Timeless advice for writers or actors

I saw a brilliant musical adaptation of the novel Daddy Long Legs at the Herberger Theater in Phoenix yesterday morning.

If you haven’t had a chance to see it, I highly recommend it. It’s there until January 15th and moving across the country.

After the performance, we were lucky enough to attend a Q&A with the actors, Megan McGinnis and Robert Adelman Hancock. They were generous with their time even though they had just performed for more than 2 hours.

Of course, the obligatory question came up: What advice would you give upcoming actors? But the answer Hancock gave  resonated with me. He answered, simply, “Learn as much as you can about many things.” Don’t focus on just acting or just singing. Rather, learn about chemistry, engineering, drama, English, history, etc. This way, you are able to pull from so much knowledge about life and that can only make your craft stronger. Simple advice that many people forget in the pursuit of a profession.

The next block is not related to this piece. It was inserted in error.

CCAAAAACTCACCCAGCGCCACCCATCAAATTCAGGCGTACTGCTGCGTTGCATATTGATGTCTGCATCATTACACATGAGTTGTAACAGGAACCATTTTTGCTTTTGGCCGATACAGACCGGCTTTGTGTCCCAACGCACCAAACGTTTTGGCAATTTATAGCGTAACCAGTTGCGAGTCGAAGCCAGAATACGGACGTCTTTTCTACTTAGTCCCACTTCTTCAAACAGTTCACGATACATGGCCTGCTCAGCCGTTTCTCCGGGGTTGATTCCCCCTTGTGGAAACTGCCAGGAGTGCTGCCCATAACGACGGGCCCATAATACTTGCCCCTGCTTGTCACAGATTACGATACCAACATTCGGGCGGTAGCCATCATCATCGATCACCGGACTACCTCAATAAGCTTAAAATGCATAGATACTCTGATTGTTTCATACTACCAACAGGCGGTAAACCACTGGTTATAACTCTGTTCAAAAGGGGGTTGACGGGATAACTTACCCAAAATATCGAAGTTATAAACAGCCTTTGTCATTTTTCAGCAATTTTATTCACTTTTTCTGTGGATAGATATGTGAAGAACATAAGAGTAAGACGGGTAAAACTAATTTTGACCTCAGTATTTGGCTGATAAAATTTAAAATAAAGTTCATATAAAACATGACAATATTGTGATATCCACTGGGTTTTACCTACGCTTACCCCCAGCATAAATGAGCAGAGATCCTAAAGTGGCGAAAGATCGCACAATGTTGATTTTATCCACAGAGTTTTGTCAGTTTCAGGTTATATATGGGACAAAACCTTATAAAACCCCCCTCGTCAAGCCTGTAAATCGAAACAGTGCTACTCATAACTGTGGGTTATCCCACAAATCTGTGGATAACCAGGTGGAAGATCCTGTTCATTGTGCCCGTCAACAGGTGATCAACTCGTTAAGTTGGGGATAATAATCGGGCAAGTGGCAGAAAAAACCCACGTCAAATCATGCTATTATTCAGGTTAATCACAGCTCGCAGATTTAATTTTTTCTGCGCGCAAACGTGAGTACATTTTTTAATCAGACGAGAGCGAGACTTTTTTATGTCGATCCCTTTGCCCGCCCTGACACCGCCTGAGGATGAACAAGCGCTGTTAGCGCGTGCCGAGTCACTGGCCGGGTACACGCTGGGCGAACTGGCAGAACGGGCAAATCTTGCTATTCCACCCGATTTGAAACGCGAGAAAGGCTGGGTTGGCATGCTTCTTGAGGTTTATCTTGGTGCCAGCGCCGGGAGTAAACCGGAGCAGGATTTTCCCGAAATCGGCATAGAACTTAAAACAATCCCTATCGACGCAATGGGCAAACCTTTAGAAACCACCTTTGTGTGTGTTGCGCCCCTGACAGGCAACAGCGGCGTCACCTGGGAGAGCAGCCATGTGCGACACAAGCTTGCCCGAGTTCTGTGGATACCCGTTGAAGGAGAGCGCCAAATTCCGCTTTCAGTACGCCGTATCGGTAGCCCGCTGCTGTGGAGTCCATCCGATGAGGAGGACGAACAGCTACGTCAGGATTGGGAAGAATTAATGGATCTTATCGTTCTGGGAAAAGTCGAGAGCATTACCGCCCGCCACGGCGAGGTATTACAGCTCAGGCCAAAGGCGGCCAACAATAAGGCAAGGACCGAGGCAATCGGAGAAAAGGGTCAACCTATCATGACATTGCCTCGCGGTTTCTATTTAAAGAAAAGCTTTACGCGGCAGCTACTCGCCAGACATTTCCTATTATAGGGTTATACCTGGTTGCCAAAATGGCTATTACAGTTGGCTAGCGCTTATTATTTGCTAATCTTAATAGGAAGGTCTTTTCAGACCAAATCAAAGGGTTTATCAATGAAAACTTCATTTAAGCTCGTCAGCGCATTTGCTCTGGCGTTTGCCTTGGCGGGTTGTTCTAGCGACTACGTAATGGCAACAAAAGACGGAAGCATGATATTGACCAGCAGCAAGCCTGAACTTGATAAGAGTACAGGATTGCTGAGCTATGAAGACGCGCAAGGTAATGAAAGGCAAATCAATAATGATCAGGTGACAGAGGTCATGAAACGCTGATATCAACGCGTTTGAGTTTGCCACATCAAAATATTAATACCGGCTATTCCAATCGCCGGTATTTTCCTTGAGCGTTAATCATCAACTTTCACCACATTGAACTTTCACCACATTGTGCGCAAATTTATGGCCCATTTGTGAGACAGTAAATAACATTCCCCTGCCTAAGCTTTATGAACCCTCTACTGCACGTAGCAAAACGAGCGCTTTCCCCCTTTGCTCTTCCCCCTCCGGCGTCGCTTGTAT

And the same advice applies to writers, does it not? That book you’re reading on physics is not a waste of time, and neither is that Nazi documentary on the history channel. Even reading People magazine can be helpful and build your knowledge of current trends for future writing. It’s all research and education. Don’t feel guilty about hitting the art museum or Musical Instrument Museum, it will help you when you least expect it.

I was advised when I entered Journalism school to take as many classes in as much as I could in order to be a better writer. I believe it was the best advice I was given (other than to stay away from that burrito place on Mill Ave).

I agree with Hancock and it definitely shows in his performance of an early 20th-century gentleman. Go see the show and then grab a Newsweek Magazine on your way home.


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